As of the end of June, growers were paying 2022 wages based on the ESD’s 2020 survey, which still used hourly wage language that predates the lawsuit. ESD’s report shows that 44 percent of employers and 54 percent of workers responded to the survey, encompassing 129 commodity activities, 19 of which could meet federal thresholds for publication, including just three for apple harvest: apple, Cripps Pink and Honeycrisp.
How is the sausage made?
Monahan’s law firm, Stokes Lawrence in Yakima, has formally requested that the state ESD and USDOL share raw source data for the survey and communications between the agencies and Columbia Legal Services, to scrutinize the methodology. In early August, the law firm received some emails between lawyers for all the lawsuit’s parties, but they were heavily redacted.
“Washington has been the most dogged and creative in deciding whether they reach those (wage category) thresholds, and it’s in secret,” Monahan said.
Meanwhile, the $28.26 per bin wage may soon change. The ESD has submitted its new survey results, based on the post-lawsuit revamp, to the USDOL. But as of Good Fruit Grower’sAugust press deadline, the federal government had not updated the wage library. Industry officials were unclear what that meant for current prevailing wages. Thomas Silva, Seattle district director for the USDOL, directed questions back to the state workforce agencies.
Either way, Monahan’s firm is asking for more documents with fewer redactions. The Washington State Tree Fruit Association supports that effort, said Jon DeVaney, president of the Yakima organization that represents tree fruit employers.
Media representatives at ESD responded by email to questions from Good Fruit Grower, though several requests for phone interviews went unanswered. The ESD’s labor market information director position is vacant.
“We don’t have anything else to add in an interview,” the emails said.
In those emails, the agency denied combining commodity activities to come up with findings but defaulted to a more general term this year, without a variety-specific rate.
“ESD does not combine categories when we don’t get enough participation in variety categories. The participation threshold was met for a prevailing wage rate of $28.26 per bin for general apple-harvesting. The order simply states that employers must offer the general applicable rate where no variety rate exists for USDOL to approve their H-2A application,” a representative said.
It appears to be a change in how the wage surveys are applied, but not in how they are collected or calculated.
“ESD has not altered or made substantial changes to data collection, administration or tabulation procedures regarding the survey,” a representative also said. “Every year, there are commodity activities that drop from the list or new ones that get added,” based on survey responses.
USDOL ultimately determines what is published.
As for secrecy, the ongoing lawsuit prevented the ESD from following its normal public participation process, a representative said. Usually, ESD gives industry representatives a week to review the results and discuss them in a conference call with agency officials, and then they have another week to file comments before the results are sent to the USDOL. The agency followed that process with the 2021 results.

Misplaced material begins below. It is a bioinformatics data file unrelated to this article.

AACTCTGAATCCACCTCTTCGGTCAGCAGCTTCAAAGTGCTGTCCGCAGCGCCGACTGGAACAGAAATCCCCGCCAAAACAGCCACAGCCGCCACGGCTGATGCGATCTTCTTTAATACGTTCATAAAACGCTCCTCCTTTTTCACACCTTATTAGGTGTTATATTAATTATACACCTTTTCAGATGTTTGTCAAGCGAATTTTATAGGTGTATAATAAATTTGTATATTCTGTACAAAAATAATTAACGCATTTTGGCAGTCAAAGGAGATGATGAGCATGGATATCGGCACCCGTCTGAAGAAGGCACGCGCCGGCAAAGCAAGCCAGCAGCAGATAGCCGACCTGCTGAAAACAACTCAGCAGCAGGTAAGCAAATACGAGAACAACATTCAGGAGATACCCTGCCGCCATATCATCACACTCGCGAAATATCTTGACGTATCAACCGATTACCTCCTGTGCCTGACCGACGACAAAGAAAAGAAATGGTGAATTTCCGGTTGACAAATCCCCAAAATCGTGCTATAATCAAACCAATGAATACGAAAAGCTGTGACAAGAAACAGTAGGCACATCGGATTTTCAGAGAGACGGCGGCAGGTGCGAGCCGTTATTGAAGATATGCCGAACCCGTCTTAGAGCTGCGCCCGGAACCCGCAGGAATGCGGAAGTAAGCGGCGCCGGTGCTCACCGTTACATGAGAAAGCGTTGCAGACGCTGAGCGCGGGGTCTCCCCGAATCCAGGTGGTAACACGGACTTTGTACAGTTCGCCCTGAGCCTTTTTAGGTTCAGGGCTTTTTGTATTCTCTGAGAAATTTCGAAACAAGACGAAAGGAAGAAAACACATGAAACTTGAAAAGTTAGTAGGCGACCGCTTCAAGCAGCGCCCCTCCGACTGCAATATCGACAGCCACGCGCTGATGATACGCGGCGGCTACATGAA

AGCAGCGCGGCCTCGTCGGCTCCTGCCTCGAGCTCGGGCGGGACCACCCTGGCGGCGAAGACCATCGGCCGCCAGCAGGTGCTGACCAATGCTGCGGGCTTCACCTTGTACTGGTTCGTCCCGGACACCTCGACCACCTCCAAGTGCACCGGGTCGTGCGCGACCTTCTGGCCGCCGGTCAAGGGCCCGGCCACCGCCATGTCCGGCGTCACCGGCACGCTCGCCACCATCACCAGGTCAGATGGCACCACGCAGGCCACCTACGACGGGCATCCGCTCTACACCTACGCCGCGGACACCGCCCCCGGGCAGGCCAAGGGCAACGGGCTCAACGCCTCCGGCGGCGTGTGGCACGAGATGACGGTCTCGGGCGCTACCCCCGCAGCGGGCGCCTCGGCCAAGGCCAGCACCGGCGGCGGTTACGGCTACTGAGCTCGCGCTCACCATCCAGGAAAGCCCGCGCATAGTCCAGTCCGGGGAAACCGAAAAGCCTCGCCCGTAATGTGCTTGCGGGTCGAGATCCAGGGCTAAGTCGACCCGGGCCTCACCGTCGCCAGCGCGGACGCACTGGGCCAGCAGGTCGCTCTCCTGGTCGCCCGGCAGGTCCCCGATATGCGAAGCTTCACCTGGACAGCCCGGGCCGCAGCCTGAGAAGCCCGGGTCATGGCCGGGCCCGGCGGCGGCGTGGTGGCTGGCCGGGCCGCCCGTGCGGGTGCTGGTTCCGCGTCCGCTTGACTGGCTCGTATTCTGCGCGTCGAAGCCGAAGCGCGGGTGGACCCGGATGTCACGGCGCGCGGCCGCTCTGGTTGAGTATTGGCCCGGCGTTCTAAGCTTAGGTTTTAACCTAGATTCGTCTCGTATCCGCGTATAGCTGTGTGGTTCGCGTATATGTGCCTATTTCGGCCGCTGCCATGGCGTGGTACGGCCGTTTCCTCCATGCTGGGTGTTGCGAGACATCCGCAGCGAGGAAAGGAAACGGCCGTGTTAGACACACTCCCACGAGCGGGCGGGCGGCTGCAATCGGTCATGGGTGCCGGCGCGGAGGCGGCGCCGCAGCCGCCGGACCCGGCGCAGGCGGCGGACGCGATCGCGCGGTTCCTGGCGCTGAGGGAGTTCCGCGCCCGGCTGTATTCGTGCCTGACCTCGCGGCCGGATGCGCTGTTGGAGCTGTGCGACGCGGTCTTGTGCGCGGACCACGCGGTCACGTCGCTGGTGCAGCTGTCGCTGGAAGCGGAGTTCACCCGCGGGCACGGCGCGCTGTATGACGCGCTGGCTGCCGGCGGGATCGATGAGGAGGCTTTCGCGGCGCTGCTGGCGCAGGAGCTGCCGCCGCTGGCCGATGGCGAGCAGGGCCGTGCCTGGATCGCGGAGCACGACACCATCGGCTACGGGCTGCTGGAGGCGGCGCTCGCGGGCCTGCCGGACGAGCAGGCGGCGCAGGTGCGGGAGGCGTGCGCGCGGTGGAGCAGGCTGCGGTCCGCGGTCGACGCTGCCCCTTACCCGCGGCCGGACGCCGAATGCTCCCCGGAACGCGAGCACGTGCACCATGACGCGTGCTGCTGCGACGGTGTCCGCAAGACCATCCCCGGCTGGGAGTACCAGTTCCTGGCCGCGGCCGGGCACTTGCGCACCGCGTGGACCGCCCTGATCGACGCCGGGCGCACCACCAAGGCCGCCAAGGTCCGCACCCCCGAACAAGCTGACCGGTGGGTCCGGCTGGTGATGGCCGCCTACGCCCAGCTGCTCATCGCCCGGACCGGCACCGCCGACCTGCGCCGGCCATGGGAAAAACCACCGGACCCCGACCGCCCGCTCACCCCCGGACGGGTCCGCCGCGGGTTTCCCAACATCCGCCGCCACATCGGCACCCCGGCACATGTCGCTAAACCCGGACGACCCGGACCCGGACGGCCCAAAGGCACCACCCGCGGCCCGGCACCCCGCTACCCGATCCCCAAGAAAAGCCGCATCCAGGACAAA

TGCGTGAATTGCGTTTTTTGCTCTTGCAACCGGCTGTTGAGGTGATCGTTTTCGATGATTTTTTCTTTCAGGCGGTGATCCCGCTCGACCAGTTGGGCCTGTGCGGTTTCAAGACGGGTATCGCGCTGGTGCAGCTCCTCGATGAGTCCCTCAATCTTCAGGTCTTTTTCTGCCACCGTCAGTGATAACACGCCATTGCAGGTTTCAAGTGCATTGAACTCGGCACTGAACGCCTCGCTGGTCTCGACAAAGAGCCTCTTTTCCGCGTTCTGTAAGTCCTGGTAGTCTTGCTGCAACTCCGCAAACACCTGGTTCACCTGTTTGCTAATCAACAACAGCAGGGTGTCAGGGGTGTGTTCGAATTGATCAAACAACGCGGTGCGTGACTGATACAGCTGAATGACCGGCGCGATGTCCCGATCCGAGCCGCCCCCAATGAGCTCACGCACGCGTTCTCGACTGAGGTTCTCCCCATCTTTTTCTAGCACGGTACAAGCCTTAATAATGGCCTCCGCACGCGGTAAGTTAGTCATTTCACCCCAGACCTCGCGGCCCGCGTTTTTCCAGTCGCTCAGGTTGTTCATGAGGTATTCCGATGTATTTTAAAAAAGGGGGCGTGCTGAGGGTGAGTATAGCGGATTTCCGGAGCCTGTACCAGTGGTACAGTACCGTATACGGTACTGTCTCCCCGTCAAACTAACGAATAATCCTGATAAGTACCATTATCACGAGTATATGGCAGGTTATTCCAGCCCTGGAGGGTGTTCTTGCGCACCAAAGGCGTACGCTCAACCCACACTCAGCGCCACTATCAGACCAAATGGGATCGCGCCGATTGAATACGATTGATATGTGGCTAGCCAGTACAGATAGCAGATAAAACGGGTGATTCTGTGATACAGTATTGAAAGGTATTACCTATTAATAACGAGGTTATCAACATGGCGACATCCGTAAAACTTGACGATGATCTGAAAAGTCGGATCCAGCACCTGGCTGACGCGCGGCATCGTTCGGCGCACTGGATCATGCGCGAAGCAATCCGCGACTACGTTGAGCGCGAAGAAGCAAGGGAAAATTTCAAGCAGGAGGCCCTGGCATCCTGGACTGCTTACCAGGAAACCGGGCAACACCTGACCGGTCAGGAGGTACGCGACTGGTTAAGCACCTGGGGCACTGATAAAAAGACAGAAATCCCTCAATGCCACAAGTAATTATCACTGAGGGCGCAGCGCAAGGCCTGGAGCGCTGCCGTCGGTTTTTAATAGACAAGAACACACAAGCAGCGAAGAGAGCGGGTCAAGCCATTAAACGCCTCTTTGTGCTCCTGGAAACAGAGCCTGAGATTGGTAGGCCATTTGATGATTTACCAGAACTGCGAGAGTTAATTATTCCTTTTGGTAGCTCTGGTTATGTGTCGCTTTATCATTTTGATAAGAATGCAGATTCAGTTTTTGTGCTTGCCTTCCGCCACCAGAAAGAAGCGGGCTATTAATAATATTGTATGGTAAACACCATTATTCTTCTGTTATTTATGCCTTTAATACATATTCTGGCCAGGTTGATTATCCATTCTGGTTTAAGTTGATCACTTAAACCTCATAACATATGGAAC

Farm Bureau officials in New York and Michigan would like similar insight into the prevailing wage tabulation and are watching Washington’s saga.
Their specialty crop growers receive prevailing wage surveys, too, but end up with “no findings” even more often than Washington. Michigan has not had an apple harvest finding since 2013, according to the USDOL wage library. New York had no apple or pear findings in 2022 and only one in 2021 — 78 cents per bushel to pick apples destined for processing.
State workforce agencies have discretion with how they draft surveys and are under pressure to come up with findings, said Craig Anderson, agricultural labor safety specialist for the Michigan Farm Bureau.
Theoretically, employers are only supposed to report wages paid to domestic workers, but that can be hard to parse out with the increasing reliance on H-2A labor. The market also plays a role. Local labor is scarce enough that growers could not get away with low wages, regardless of the rules.
“The entire structure here was formulated to meet a need that simply no longer exists,” Anderson said.
Worker advocates contend the solution is more survey information, not less. Schmitt, of Columbia Legal Services, said growers could solve these problems themselves simply by filling out the surveys more often. Had more Washington Red Delicious growers participated, she said, the wages they don’t like “might well be lower.”
Prevailing wages occasionally go down. In 2021, the prevailing wage for pruning pears in Washington was $15 per hour. This year, it’s $14.50. In 2019, blueberry picking jumped from 50 cents per pound to 75 cents. This year, it’s back down to 50 cents.
The tree fruit industry counters that the muddy waters dissuade participation.
“A process that no one understands is not one that most people want to participate in,” said DeVaney of the Washington State Tree Fruit Association.
—by Ross Courtney